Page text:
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"The embassy of the Republic of Korea denies any claims that it would not lift any Iranian crude and condensate in July," Xinhua reported on Saturday, after last week Reuters quoted sources as saying Iran’s third-largest oil importer had announced it would stop buying crude from it in anticipation of U.S. sanctions against Tehran.
"The Korean government is negotiating with the United States to get exemptions from the restrictions on Iranian oil purchases," the embassy also said in its statement.
South Korea has been importing Iranian crude at a daily rate of some 296,000 bpd since late March (the start of the Iranian year) and is one of several importers that are trying to win waivers for Iranian crude shipments from Washington.
For now, the chances of these waivers being granted remain slim, although a senior State Department official last week said Washington may deal with such requests on a case by case basis, suggesting that there may be some space for negotiations.
Last Friday, unnamed sources told Reuters that the Korean government had pressured refiners into suspending orders for July shipments of Iranian crude, which is the first time this has happened since 2012.
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Earlier this month, Reuters also reported that South Korea had upped crude oil imports from Kazakhstan, already looking for alternative supplies as the November 4 deadline for the sanctions draws nearer.
South Korea is the world’s fifth-largest crude oil importer, and diversity of supplies is vital. The last time there were sanctions against Iran, South Korea managed to score a waiver by pledging to cut the amount of crude it buys from Tehran.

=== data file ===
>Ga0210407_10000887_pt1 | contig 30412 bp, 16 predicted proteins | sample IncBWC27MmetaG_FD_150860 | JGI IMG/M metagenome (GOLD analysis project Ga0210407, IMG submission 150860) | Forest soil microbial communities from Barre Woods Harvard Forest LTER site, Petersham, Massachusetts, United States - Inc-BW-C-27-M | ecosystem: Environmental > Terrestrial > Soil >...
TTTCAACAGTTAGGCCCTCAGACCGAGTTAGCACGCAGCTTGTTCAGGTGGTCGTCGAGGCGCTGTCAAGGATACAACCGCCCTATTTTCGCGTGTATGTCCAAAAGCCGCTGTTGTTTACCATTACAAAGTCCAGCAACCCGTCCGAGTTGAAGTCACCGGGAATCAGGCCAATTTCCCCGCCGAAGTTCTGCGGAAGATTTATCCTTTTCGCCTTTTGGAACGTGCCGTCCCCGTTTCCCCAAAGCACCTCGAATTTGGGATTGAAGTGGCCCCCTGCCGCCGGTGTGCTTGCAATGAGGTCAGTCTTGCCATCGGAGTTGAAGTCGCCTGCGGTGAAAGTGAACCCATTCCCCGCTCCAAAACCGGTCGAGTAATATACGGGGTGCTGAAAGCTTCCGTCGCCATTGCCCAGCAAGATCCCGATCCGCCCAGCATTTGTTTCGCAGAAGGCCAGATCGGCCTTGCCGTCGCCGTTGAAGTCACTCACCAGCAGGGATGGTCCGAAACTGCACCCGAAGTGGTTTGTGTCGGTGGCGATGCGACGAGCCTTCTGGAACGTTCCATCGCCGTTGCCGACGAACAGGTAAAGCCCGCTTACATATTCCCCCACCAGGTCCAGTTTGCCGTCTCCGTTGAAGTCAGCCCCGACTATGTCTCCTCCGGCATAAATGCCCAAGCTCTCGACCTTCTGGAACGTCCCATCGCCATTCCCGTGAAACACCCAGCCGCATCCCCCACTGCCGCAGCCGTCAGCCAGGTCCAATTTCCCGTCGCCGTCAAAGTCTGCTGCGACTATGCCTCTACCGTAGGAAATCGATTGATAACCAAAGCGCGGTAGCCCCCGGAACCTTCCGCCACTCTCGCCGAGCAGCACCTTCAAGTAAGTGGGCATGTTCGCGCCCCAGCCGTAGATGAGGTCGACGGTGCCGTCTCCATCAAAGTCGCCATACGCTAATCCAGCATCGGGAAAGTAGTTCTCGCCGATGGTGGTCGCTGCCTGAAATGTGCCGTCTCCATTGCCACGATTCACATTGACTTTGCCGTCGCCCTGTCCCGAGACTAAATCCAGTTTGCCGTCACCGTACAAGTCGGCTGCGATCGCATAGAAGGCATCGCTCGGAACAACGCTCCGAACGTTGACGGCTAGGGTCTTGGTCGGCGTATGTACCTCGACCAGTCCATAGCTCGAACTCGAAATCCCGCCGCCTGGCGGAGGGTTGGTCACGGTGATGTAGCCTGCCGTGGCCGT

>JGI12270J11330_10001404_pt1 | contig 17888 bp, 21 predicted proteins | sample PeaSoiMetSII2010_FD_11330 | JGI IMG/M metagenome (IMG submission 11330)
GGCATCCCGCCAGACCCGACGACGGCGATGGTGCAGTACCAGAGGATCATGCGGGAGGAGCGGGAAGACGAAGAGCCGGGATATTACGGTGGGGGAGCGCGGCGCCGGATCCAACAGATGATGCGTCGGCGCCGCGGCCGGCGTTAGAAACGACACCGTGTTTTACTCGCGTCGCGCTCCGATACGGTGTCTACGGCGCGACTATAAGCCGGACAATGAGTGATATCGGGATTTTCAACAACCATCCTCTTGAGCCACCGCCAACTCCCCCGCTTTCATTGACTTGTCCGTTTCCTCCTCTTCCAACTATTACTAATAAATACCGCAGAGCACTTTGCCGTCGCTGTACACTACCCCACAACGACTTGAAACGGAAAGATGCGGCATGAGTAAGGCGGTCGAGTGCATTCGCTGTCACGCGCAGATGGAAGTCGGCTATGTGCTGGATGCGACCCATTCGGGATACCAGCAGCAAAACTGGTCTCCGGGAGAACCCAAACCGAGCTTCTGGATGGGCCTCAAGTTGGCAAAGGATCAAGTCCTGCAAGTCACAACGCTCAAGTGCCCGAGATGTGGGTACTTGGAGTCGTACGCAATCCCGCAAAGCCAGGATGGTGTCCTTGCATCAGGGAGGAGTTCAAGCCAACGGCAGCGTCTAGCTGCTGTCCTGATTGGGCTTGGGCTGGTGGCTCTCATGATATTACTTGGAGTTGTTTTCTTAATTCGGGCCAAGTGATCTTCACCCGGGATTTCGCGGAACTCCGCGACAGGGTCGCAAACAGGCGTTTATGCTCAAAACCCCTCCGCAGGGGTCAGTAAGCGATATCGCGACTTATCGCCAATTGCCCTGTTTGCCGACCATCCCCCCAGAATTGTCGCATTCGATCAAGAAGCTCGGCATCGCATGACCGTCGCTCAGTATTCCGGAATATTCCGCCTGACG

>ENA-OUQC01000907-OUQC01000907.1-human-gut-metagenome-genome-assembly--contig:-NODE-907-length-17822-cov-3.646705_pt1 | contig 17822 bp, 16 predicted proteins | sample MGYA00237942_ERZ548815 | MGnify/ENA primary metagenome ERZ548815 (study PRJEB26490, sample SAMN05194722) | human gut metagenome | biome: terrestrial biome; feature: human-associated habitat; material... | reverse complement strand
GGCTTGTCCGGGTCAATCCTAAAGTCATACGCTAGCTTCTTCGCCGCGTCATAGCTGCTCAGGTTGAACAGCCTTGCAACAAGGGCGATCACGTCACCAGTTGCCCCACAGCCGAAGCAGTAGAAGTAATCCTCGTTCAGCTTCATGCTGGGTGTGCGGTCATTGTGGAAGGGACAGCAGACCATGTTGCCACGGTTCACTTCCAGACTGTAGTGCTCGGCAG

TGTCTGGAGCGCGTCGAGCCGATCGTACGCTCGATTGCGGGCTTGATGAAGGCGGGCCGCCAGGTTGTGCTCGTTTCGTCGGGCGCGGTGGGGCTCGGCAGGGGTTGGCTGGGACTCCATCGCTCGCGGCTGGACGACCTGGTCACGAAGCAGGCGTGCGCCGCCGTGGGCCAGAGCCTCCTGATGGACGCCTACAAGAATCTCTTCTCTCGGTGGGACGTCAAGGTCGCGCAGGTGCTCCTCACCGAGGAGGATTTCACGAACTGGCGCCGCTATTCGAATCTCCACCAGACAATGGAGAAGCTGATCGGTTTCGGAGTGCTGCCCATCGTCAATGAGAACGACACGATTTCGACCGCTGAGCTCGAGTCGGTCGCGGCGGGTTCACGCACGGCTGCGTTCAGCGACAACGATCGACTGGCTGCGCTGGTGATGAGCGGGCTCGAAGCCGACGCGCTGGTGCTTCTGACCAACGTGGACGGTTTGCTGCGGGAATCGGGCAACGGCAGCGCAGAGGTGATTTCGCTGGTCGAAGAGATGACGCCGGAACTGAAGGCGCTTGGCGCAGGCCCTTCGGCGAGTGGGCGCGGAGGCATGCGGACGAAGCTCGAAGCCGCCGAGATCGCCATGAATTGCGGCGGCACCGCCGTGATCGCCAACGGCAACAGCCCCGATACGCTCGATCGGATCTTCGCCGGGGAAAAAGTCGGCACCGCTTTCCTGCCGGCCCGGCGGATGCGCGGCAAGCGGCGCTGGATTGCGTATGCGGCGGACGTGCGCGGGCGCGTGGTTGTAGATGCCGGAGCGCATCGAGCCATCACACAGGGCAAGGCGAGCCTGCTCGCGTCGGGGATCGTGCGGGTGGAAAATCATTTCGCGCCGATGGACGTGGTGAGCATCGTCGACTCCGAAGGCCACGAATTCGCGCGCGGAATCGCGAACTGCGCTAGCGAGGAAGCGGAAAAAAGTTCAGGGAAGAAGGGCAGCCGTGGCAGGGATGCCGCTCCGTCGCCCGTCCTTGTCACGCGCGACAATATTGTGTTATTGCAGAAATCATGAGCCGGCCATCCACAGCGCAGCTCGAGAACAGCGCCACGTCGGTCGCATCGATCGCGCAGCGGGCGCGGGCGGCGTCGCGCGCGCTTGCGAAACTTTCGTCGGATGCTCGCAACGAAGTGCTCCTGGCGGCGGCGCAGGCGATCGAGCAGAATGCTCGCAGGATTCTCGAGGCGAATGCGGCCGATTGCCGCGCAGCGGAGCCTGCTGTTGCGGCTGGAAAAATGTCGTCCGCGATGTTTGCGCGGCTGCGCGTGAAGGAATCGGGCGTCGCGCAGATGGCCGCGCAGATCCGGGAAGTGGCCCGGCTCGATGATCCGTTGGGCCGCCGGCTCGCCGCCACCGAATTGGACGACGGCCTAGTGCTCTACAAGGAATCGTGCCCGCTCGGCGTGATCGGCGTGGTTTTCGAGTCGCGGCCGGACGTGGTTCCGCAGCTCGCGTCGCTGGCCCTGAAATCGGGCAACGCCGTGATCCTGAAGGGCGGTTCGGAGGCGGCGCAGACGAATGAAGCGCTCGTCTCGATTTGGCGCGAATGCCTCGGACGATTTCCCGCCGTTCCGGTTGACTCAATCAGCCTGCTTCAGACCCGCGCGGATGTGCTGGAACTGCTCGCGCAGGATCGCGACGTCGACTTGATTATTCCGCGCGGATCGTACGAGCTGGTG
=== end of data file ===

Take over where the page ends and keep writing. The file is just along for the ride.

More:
Now, however, Washington is set on reducing Iran’s oil exports to zero, which is making all of its Asian allies unhappy. Japan is also trying to find a way around a complete cut of Iranian imports, and so is India.
By Irina Slav for Oilprice.com
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Irina is a writer for Oilprice.com with over a decade of experience writing on the oil and gas industry.
Nothing is further from the truth. First India announced that it doesn’t recognize any sanctions but UN sanctions and that it will not only ignore US sanctions on Iran but will continue to import Iranian crude.
Now the South Korean Embassy in Tehran has denied that South Korea would stop buying crude from Iran in anticipation of US sanctions.
A heavy weight like Japan is also trying to find a way around a complete cut of Iranian imports.
The overwhelming nations of the world will ignore the US call to halt imports of Iranian crude. That is why US sanctions against Iran are doomed to fail.
Dr Mamdouh G Salameh
International Oil Economist
Visiting Professor of Energy Economics at ESCP Europe Business School, London